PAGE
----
• Longlisted, 2011 International IMPAC Dublin Literary Awards

Selected Reviews:

  • "Based on meticulous research, [As the Earth Turns Silver] opens new windows on the development of our nation; it also opens our hearts to the anguish caused by racism, ignorance, failures in family relationship and communication, and war. The book is a delight to look at and hold, as well as deeply moving to read." ~ Charmaine Pountney, Judge at the New Zealand Post Book Awards
  • " Alison Wong's haunting fist novel, As the Earth Turns Silver, draws on her Chinese family history in its account of New Zealand in the early years of last century. Richly layered, the book tells of independent women of conviction, of love sustained despite cultural and racial barriers (and without cliche), of the anger and malice that sinews the lives of some men. At the same time as a past era is surely and densely evoked, Wong treats astutely the perennial problems of prejudice and parochialism." ~ Judges' Comments, 2010 Australian Prime Minister's Literary Awards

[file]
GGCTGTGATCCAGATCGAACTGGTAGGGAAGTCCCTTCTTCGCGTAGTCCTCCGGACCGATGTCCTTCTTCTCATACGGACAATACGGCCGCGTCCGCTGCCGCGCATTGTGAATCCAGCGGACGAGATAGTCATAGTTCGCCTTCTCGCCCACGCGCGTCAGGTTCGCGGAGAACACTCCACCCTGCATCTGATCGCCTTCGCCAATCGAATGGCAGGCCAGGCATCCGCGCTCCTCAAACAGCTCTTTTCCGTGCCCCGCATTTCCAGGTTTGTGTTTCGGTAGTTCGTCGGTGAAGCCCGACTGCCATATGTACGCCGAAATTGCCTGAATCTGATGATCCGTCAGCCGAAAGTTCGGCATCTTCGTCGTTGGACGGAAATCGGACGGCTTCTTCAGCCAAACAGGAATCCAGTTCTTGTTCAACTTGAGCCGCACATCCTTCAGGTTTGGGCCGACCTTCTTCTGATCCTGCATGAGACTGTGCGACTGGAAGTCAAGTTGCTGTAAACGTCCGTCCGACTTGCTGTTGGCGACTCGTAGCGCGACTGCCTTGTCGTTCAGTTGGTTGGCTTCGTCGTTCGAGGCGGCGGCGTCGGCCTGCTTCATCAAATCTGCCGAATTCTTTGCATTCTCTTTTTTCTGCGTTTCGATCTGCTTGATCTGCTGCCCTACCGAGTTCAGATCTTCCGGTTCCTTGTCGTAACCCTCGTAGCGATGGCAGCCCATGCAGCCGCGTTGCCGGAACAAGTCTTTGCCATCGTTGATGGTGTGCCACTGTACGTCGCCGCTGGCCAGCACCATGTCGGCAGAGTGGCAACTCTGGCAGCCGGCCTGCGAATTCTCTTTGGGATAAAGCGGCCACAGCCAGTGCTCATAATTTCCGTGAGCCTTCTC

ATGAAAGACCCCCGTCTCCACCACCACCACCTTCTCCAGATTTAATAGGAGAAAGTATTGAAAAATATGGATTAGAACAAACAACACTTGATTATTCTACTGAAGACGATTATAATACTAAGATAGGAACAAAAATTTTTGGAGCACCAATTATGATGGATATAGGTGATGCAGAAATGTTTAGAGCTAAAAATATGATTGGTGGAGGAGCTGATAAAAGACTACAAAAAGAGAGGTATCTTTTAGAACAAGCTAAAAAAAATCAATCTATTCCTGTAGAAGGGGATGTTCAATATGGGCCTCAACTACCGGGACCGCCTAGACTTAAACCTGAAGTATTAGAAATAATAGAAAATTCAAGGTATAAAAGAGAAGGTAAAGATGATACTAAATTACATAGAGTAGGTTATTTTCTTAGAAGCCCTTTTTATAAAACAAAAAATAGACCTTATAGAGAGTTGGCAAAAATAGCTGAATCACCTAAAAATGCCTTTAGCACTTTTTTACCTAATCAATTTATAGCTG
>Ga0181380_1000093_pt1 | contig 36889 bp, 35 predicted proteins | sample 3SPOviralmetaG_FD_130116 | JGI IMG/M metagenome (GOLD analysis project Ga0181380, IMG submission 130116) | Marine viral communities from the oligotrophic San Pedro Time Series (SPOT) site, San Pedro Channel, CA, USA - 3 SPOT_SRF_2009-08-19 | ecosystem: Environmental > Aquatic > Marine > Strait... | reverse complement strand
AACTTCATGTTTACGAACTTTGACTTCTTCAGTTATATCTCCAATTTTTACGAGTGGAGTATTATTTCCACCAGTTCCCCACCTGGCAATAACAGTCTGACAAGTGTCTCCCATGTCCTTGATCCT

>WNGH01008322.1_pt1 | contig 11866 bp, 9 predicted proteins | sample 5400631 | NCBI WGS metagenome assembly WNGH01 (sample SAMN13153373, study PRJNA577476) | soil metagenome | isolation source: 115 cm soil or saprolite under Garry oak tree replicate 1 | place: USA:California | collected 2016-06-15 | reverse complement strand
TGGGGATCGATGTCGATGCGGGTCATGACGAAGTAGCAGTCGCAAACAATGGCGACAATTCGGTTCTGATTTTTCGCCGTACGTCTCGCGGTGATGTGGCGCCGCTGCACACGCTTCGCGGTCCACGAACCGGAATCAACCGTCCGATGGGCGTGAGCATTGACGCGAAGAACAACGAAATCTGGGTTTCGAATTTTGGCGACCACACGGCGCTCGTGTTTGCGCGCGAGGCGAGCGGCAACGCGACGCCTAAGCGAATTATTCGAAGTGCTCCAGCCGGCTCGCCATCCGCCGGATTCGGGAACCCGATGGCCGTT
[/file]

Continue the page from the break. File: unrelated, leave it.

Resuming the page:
• "This is one of those very special first novels that comes along only every now and then. We predict that this will be one of the big New Zealand novels of the year. It is written with a poet's eye for language and is simply a delight to read. This is rich, rewarding fiction of the highest quality. It is also about a subject virtually untouched in New Zealand fiction, the plight of the tiny Chinese immigrant community in New Zealand in the late nineteenth and early twentieth century. Alison has spent many years researching her subject, producing a novel which is quite unique. And it is also a beautifully told love story, which reaches across the racial divide in fascinating ways." ~ Geoff Walker, Publishing Director of Penguin Group (NZ)